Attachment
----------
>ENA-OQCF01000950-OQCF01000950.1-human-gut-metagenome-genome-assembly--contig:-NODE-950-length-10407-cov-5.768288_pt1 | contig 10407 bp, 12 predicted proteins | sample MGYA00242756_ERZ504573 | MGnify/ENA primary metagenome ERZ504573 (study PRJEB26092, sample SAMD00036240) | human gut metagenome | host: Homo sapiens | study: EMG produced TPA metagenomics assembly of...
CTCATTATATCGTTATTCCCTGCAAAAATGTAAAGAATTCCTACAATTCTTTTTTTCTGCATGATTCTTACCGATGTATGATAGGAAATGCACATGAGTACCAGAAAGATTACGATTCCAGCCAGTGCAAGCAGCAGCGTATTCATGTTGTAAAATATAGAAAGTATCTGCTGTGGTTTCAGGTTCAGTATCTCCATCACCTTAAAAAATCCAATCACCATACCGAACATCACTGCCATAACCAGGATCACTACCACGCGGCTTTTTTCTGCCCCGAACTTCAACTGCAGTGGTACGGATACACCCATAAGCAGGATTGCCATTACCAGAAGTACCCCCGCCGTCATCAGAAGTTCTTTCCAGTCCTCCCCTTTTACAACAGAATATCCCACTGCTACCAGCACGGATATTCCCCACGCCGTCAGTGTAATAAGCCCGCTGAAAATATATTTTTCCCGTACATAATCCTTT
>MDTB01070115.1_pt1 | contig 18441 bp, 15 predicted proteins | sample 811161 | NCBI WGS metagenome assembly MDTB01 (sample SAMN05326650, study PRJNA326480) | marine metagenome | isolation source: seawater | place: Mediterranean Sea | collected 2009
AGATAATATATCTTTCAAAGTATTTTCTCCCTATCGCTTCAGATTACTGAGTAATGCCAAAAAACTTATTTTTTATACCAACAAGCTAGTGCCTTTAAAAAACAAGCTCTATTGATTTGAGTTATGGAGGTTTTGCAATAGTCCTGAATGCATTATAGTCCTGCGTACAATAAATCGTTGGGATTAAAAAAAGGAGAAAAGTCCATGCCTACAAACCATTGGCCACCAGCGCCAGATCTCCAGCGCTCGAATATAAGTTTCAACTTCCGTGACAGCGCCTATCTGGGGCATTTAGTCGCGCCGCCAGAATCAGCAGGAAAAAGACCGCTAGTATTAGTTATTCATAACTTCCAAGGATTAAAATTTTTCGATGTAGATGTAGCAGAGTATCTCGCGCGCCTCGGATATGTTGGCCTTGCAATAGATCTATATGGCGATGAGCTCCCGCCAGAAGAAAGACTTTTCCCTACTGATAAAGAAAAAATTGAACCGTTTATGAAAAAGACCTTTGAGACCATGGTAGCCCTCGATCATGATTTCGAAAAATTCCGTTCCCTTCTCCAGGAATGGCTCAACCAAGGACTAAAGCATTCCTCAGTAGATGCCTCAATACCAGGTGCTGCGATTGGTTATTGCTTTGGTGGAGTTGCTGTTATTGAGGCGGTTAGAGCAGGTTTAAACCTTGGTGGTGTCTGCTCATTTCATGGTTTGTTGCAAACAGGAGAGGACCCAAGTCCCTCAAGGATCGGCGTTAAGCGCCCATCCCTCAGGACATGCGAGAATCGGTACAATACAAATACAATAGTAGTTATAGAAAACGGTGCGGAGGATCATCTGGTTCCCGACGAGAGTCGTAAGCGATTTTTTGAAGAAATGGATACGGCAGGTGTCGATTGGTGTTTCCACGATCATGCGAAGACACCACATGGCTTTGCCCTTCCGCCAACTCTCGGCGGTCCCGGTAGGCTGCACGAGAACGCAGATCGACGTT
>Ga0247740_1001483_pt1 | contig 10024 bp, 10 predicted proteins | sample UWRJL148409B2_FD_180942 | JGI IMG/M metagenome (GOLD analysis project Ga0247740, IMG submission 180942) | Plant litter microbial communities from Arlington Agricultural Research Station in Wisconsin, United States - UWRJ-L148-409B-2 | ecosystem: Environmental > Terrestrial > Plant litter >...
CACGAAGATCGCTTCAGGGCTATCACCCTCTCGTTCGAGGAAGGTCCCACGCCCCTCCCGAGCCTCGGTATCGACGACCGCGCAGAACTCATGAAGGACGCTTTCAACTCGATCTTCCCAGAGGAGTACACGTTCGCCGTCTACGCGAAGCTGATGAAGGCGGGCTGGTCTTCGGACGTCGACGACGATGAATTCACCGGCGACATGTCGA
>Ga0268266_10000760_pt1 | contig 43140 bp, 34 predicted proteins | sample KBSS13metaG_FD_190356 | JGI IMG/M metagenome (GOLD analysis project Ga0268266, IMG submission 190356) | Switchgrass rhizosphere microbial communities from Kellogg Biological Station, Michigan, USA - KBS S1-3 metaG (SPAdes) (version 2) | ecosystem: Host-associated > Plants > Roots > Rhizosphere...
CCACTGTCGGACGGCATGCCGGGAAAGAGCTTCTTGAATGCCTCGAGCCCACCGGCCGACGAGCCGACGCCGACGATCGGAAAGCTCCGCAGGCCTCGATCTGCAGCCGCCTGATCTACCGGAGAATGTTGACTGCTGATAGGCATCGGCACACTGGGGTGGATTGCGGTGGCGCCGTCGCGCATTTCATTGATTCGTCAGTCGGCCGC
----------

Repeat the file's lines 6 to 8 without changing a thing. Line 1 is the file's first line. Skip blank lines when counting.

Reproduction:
CACGAAGATCGCTTCAGGGCTATCACCCTCTCGTTCGAGGAAGGTCCCACGCCCCTCCCGAGCCTCGGTATCGACGACCGCGCAGAACTCATGAAGGACGCTTTCAACTCGATCTTCCCAGAGGAGTACACGTTCGCCGTCTACGCGAAGCTGATGAAGGCGGGCTGGTCTTCGGACGTCGACGACGATGAATTCACCGGCGACATGTCGA
>Ga0268266_10000760_pt1 | contig 43140 bp, 34 predicted proteins | sample KBSS13metaG_FD_190356 | JGI IMG/M metagenome (GOLD analysis project Ga0268266, IMG submission 190356) | Switchgrass rhizosphere microbial communities from Kellogg Biological Station, Michigan, USA - KBS S1-3 metaG (SPAdes) (version 2) | ecosystem: Host-associated > Plants > Roots > Rhizosphere...
CCACTGTCGGACGGCATGCCGGGAAAGAGCTTCTTGAATGCCTCGAGCCCACCGGCCGACGAGCCGACGCCGACGATCGGAAAGCTCCGCAGGCCTCGATCTGCAGCCGCCTGATCTACCGGAGAATGTTGACTGCTGATAGGCATCGGCACACTGGGGTGGATTGCGGTGGCGCCGTCGCGCATTTCATTGATTCGTCAGTCGGCCGC